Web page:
Scientists at La Trobe University and the University of Queensland describe in Nature Communications how proteins in the outer membrane of bacteria are able to stick to and populate parts of the human body. This new information paves the way for the development of innovative treatments for preventing and curing infections, in what could be a significant step forward for new antimicrobial development, according to the researchers.

Their study (“Unique structural features of a bacterial autotransporter adhesin suggest mechanisms for interaction with host macromolecules”) focused on UpaB, the “superglue” protein of uropathogenic E. coli known to cause urinary tract infections within 50% of women within their lifetime. Similar proteins are found in the outer membrane of other pathogens responsible for infections ranging from life-threatening food poisoning to whooping cough, meningitis, typhus fever, and chlamydia. 

“Autotransporters are the largest family of outer membrane and secreted proteins in Gram-negative bacteria. Most autotransporters are localized to the bacterial surface where they promote colonization of host epithelial surfaces. Here we present the crystal structure of UpaB, an autotransporter that is known to contribute to uropathogenic E. coli (UPEC) colonization of the urinary tract. We provide evidence that UpaB can interact with glycosaminoglycans and host fibronectin,” the investigators wrote.

“Unique modifications to its core β-helical structure create a groove on one side of the protein for interaction with glycosaminoglycans, while the opposite face can bind fibronectin. Our findings reveal far greater diversity in the autotransporter β-helix than previously thought, and suggest that this domain can interact with host macromolecules. The relevance of these interactions during infection remains unclear.”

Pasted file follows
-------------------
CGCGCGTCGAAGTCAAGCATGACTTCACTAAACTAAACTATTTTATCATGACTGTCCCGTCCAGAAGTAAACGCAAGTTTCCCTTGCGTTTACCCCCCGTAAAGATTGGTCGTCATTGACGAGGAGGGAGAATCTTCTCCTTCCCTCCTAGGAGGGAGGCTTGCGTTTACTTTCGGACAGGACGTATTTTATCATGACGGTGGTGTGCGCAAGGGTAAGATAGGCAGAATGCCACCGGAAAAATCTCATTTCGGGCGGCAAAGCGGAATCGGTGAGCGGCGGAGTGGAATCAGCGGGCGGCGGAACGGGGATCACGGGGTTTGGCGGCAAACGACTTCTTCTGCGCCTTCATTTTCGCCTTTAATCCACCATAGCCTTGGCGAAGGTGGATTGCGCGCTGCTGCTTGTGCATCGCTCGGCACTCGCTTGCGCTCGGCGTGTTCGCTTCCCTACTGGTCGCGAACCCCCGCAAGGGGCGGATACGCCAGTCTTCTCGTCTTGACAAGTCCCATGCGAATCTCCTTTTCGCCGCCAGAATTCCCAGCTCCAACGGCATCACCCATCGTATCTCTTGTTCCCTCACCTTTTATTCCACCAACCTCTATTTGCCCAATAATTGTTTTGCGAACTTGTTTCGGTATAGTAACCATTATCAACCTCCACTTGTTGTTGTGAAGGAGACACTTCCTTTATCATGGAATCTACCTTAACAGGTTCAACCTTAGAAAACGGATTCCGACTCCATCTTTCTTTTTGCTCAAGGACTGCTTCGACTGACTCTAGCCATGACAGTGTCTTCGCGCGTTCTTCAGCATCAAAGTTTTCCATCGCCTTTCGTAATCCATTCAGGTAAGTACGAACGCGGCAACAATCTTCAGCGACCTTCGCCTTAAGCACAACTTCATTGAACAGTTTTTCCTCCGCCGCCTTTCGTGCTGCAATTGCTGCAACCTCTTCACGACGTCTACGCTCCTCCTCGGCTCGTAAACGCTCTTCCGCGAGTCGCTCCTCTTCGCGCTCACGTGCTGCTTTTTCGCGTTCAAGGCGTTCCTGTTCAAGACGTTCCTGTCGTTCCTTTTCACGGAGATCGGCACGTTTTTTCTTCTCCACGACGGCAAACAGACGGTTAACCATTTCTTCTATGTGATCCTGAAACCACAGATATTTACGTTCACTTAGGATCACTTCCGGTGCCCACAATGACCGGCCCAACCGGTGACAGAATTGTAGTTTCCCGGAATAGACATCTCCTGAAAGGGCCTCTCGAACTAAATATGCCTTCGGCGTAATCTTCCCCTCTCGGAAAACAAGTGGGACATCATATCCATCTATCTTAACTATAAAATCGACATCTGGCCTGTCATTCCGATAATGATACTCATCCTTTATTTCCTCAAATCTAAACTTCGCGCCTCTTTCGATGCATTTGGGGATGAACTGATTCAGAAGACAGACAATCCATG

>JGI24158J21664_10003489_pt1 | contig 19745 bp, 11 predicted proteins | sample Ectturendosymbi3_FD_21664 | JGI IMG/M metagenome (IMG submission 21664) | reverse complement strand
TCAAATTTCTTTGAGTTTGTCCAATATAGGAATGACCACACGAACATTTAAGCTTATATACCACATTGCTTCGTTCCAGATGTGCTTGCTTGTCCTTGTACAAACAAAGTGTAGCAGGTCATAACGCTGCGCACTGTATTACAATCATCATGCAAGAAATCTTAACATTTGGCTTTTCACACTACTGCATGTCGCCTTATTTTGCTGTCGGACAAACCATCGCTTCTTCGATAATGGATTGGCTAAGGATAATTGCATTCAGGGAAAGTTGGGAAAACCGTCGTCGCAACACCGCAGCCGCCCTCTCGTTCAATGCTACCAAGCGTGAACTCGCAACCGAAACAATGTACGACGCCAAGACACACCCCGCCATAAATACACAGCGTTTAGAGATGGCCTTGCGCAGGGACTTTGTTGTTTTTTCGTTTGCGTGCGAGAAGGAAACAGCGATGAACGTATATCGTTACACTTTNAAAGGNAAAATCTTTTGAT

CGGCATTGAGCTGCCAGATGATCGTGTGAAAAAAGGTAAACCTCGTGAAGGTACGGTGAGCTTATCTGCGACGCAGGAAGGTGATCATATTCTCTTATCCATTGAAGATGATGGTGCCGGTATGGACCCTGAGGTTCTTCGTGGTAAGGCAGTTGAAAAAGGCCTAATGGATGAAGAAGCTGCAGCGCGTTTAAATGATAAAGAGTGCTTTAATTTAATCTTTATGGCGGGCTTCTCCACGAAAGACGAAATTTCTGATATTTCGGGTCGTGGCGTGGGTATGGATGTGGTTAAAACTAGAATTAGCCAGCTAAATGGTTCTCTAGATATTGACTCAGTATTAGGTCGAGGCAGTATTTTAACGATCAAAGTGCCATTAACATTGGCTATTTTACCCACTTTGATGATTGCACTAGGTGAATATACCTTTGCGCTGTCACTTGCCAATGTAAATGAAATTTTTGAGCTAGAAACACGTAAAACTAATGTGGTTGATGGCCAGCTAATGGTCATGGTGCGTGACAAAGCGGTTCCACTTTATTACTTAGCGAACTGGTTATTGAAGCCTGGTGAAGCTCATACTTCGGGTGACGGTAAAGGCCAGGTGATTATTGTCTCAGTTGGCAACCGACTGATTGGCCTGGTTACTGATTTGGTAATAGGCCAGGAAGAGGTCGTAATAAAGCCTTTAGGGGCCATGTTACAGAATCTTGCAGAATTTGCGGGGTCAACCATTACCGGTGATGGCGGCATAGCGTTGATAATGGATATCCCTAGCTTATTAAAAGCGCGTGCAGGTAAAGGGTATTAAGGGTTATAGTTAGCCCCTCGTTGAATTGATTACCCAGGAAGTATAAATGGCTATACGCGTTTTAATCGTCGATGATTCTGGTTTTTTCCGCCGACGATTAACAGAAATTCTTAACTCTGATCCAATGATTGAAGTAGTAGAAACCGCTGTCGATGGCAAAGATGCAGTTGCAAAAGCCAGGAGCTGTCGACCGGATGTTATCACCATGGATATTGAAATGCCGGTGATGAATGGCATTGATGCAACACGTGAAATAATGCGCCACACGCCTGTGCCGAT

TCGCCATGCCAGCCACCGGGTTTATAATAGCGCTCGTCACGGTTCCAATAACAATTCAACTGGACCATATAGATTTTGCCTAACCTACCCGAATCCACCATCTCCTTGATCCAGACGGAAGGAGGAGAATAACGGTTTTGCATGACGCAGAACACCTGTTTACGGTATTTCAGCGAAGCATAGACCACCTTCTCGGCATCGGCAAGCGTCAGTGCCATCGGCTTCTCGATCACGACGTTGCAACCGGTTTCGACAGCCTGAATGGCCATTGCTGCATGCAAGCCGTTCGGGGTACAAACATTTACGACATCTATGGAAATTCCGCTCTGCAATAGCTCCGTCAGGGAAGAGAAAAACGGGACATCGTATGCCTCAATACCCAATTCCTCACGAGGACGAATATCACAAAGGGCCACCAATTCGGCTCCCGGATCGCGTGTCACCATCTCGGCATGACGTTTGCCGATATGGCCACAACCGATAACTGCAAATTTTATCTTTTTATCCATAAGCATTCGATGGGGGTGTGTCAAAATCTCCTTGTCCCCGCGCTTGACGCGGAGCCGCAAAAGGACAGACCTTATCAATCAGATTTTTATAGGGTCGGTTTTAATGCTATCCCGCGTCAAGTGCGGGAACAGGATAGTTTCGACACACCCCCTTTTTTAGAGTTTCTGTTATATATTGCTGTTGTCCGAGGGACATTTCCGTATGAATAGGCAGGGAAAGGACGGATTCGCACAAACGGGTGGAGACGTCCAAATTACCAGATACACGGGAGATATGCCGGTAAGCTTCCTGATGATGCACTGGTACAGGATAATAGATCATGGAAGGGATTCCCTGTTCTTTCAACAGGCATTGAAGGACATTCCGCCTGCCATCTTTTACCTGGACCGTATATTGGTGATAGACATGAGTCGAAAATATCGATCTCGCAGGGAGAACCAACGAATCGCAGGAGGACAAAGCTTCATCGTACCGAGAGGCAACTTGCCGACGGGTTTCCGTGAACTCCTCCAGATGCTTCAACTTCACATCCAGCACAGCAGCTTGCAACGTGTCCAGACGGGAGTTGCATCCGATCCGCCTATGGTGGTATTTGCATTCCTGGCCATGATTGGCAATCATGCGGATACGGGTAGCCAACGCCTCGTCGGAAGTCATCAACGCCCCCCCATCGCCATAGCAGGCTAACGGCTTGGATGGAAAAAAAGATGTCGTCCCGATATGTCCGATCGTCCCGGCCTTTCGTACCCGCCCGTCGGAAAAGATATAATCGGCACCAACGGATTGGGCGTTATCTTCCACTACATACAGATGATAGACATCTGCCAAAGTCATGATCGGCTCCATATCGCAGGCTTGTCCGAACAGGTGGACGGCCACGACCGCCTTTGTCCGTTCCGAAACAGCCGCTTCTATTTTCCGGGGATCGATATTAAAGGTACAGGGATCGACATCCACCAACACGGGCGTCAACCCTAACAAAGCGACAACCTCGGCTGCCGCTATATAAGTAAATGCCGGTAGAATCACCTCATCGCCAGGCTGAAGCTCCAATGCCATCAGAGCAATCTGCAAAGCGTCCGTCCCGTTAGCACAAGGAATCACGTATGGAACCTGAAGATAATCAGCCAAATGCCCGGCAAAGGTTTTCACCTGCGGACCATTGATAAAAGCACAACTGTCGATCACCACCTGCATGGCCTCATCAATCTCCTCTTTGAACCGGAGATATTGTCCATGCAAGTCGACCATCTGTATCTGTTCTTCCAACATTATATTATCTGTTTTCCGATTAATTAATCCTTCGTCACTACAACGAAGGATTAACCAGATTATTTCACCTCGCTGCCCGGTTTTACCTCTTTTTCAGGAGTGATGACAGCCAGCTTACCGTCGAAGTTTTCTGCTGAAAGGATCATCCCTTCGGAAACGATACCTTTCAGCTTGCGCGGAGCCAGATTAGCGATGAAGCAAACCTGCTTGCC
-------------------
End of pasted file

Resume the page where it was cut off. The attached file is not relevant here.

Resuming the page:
Lead researcher at La Trobe University, Begoña Heras, PhD, said the study provides unprecedented fundamental science that could inform future solutions to the world health crisis in antibiotic resistance.

“The knowledge we now have on this bacteria’s protein gives us the ability to block the bacteria sticking to different parts of the human body,” she explained. “Antibiotic resistance is an urgent, global problem and this information gives us an important opportunity to develop new antimicrobial treatments. Naturally, this is the next step for this research.”

La Trobe researcher Jason Paxman, PhD, added that there is a flip-side to these bacterial proteins in that they could be harnessed for good. 

“There is nothing like these bacterial proteins in modern medicine; bacteria have had thousands of years to develop these adhesive proteins,” said Paxman. “These findings could open up new opportunities such as delivering targeted therapies to parts of the human body, which could even help in the fight against cancer down the line.”

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